It seems we are the victims of our own inaction. This month we will vote for America’s next president and yet, at this writing, neither has shown more than a slight nod to the industry that feeds the world, reliably and safely.
The same lack of understanding can be seen at the state level.
In September, one editorial noted that when California Gov. Jerry Brown signed a law making farmworkers eligible for overtime pay after an 8-hour day or 40-hour week, it was scorned by grower groups who pointed out that the decision wasn’t rooted in the real, seasonal world of agriculture.
The editorial pointed out that, sadly, to compete, growers would need to cut jobs to keep prices down.
But even worse, the grower groups mentioned were expecting to meet with the governor before he took action, and even the California Department of Food and Agriculture said the decision was outside its jurisdiction.
How did agriculture and its issues become so insignificant? Are decisions being made for agriculture because we’re not at the table?
Likely, yes. Farming is an all-in proposition. It is 24-7 and 365 days a year.
Who has time to take several days in a row to drive to the state capital, or worse, fly to Washington, D.C., to advocate for your industry, for your livelihood?
Aren’t there other groups that do that?
Well yes, there are. And most of them are advocating against your position. Without your voice, your advocacy, only one side of an issue is heard.
Advocacy. Government affairs.
Though government affairs might conjure up even greater muddiness, it is perhaps a more descriptive term for taking industry-wide challenges to the Legislature, Congress, state or federal agency.
Whether advocacy or government affairs, the goal is to promote an environment beneficial to a crop or an entire industry.
The Washington Association of Wine Grape Growers (WAWGG) was formed in the early 1980’s, and shortly thereafter board minutes included discussion and action on topics ranging from labor, trade, and excise taxes to pesticide use, research funding and exports.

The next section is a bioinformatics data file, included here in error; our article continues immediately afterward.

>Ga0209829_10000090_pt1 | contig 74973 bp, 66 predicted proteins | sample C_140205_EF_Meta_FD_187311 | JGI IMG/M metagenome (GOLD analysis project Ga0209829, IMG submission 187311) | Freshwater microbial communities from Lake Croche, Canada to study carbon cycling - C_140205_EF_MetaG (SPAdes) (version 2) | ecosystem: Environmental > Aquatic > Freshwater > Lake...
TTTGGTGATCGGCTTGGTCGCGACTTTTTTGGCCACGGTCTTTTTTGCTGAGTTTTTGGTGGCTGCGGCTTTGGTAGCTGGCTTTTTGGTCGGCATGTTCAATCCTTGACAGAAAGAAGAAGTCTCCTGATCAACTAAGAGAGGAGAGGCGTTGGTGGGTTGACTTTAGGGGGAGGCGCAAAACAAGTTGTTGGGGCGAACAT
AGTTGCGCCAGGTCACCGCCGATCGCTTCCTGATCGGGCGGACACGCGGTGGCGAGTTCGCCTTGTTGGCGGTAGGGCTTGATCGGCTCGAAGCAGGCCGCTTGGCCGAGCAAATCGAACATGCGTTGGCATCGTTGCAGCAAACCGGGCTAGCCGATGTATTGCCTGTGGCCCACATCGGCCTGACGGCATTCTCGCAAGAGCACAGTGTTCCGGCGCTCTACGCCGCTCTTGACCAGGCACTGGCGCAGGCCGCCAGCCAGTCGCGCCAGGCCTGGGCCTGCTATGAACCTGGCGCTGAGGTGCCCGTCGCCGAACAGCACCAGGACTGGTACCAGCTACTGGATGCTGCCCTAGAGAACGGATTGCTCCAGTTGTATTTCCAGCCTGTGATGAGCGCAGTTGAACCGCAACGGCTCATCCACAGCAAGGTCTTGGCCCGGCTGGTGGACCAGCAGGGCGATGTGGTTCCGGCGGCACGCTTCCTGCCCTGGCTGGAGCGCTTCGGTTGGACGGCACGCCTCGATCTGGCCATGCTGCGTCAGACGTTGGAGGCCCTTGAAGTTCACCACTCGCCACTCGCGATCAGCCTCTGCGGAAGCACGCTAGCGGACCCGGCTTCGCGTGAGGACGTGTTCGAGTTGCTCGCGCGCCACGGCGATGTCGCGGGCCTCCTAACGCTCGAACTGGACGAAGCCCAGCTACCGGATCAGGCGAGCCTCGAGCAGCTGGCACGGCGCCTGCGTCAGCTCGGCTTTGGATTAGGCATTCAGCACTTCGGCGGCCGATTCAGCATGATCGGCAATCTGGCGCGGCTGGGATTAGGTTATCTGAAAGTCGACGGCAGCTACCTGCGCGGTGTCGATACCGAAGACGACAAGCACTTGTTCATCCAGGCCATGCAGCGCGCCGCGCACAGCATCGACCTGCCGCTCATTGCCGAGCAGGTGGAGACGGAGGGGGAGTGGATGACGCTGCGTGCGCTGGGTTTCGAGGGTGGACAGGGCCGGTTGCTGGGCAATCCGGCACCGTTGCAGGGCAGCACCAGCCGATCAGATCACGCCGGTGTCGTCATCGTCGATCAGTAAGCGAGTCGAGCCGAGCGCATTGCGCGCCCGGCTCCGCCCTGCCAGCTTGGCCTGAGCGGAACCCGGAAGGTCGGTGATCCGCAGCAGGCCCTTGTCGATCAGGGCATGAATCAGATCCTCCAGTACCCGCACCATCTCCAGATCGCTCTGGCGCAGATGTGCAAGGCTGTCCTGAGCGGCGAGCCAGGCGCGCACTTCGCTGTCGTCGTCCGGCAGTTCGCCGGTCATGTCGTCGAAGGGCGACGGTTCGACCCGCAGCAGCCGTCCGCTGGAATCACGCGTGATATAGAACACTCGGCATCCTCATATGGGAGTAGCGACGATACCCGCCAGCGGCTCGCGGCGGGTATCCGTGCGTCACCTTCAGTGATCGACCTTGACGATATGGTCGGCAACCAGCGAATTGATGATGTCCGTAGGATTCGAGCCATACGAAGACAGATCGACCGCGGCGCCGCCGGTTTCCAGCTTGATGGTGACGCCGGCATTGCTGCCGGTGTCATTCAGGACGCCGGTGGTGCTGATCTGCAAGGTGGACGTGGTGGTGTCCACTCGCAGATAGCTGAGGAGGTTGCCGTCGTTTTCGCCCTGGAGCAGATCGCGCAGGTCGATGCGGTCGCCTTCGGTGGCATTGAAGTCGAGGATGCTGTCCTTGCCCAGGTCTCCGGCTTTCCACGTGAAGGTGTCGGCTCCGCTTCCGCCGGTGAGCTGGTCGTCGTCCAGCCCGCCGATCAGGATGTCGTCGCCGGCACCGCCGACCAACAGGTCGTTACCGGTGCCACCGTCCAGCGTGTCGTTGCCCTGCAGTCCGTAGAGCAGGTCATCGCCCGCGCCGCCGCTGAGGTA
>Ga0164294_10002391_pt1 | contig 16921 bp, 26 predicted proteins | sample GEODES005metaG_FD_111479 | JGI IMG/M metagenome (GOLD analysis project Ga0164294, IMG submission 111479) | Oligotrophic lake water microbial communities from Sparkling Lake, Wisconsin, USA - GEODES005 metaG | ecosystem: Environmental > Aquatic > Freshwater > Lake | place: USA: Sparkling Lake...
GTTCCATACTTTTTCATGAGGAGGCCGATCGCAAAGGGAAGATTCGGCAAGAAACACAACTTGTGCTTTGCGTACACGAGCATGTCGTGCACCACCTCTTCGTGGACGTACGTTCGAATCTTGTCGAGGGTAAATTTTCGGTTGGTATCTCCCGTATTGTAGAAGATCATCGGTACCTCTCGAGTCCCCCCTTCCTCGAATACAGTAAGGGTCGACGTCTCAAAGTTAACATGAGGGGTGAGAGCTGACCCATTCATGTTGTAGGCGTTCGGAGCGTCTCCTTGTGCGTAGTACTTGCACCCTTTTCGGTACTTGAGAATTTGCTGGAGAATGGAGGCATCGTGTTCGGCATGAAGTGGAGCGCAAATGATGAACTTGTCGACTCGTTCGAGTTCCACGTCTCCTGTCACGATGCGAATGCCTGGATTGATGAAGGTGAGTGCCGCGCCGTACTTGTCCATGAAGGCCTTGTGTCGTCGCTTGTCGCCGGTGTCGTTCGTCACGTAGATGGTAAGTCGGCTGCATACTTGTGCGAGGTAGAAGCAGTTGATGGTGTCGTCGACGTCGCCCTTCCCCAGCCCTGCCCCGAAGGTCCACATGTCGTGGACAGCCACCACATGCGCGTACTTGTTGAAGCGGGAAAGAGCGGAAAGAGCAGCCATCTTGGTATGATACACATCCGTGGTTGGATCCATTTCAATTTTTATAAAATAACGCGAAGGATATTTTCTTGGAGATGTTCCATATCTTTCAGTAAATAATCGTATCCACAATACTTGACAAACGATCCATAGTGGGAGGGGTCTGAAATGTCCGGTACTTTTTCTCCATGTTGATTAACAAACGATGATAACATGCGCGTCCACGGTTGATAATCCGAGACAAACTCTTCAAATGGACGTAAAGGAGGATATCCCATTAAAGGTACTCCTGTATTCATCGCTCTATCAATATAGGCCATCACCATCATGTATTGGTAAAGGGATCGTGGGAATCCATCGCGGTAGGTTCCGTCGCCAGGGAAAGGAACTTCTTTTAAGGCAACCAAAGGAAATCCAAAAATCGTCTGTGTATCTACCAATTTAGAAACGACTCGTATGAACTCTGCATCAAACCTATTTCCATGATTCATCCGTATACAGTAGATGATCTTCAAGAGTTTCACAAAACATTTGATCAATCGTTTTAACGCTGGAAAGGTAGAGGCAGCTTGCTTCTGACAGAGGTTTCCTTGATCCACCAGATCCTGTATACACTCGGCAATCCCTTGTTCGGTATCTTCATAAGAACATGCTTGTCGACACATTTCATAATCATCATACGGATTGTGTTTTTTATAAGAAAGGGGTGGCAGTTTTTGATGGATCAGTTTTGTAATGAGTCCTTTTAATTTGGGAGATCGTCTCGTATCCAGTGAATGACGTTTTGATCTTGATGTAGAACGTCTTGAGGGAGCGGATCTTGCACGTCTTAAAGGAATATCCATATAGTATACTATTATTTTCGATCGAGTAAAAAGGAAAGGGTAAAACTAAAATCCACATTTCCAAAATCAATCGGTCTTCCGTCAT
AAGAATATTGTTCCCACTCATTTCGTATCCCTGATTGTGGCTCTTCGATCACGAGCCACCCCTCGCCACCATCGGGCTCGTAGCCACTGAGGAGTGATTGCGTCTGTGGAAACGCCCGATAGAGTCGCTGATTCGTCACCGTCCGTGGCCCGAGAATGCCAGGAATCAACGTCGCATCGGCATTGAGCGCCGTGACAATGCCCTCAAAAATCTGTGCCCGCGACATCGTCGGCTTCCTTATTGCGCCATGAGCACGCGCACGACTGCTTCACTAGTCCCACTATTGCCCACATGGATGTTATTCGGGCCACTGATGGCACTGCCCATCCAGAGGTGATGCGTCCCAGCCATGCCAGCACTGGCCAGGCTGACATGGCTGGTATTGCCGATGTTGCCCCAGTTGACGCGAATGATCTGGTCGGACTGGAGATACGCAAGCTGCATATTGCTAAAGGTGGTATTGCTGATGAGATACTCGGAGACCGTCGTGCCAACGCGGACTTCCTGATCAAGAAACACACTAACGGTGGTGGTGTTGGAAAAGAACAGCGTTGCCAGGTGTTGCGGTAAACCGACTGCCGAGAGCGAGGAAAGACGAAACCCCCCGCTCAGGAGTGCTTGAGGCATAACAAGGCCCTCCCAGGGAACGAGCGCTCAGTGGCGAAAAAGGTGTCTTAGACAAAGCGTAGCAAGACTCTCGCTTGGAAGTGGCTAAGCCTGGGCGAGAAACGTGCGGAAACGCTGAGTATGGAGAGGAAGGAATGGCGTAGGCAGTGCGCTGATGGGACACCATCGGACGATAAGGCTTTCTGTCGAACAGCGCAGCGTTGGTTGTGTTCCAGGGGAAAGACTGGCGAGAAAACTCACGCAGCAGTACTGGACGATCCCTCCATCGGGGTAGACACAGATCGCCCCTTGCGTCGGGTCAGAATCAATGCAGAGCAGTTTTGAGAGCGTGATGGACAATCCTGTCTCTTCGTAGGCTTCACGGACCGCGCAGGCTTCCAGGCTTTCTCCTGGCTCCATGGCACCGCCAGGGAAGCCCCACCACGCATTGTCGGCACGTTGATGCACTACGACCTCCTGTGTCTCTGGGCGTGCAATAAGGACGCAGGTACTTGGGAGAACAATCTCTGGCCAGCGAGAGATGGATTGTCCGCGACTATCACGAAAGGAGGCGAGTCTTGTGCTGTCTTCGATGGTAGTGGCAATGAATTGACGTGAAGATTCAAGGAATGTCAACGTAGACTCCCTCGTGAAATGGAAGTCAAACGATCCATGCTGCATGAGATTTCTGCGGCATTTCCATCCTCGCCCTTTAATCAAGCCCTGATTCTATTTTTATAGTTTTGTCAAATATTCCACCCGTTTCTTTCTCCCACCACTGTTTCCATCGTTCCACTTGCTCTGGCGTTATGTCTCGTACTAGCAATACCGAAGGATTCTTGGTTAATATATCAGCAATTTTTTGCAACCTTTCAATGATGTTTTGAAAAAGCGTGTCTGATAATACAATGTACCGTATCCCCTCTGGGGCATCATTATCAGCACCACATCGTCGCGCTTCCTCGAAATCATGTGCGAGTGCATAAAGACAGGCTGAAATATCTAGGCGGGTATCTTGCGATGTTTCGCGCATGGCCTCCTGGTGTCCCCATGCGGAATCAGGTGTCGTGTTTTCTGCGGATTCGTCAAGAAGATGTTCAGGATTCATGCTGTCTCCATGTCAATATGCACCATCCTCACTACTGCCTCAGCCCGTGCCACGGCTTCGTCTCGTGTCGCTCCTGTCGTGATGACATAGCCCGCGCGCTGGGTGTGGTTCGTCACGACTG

Over the years, and as the industry has grown in size and significance, WAWGG has worked on a more deliberate process to engage and influence decision makers, stakeholders, and other relevant audiences to support or implement actions that contribute to the well-being of the Washington grape and wine industry.
The change could be governance, regulatory (some form of institutional function), practice, attitude, behavior or power.
However, change or action is often slow, incremental and over time.
In the past half-decade, WAWGG has become yet more intentional about government affairs, starting with the hiring of a well-known and respected lobbyist based in Olympia, Washington, and then by creating a formal partnership with another wine grape association for a more unified voice at the national level.
Advocacy and issue work is challenging and frustrating as it includes a great deal of “process” work.
A group has to agree on much before getting into the “fun” of politics.
While it may seem intuitive to begin with the issues, the first step is agreeing on definitions and then creating a standardized process to allow consistent and systematic engagement for industry members.
Once a process is established, the steps to identify and prioritize issues are next. Even at this point the work is just beginning.
The board must identify the role to take on a given issue and determine resources to support the role.
Do we own or drive the issue? Are we trying to influence the issue?
Are we just participating in the process with many other groups or merely disseminating information out to the industry so they are aware?
And, of course, one option is just to remain neutral and have no opinion.
Recently, the WAWGG board had a robust discussion about several issues facing the industry.
Often the decision about an issue is intuitive, but with complex issues that affect a vineyard differently than a winery, the process requires deliberate and intentional thought and analysis.
Consequently, since then, we have established a check list to determine when we weigh in on an issue:
—Does it have a financial impact on or to grape/wine industry business?
—Is it an impediment to grape/wine industry business?
—Does it impact the grape/wine industry reputation?
—Does it solely impact the grape/wine industry? (If not us, who?)
—Will the voice of the grape/wine industry on the issue make a difference?
—Does the issue hurt or build grape/wine industry credibility?
On Wednesday, Nov. 9, not so coincidentally just after the election, WAWGG and the Washington Wine Institute are teaming up to present an “Issues Caucus” for the Washington grape and wine industry.
To be held in Yakima, Washington, to allow easier access from both sides of the mountains, the day-long workshop will cover issues facing the Washington grape and wine industry at the state and national level and feature not only our own lobbyists in Olympia but also Michael Kaiser, director of public affairs with WineAmerica, and Joe Bischoff, a Ph.D. with Cornerstone Government Affairs representing the Winegrape Growers of America, both based in Washington, D.C.
The day also has two keynote presentations: One on water availability for vineyard expansion and the other on Washington’s winery wastewater general permit.
Please make your voice heard and weigh in on the issues most important to your industry.
– by Vicky Scharlau, Executive Director of the Washington Association of Wine Grape Growers.
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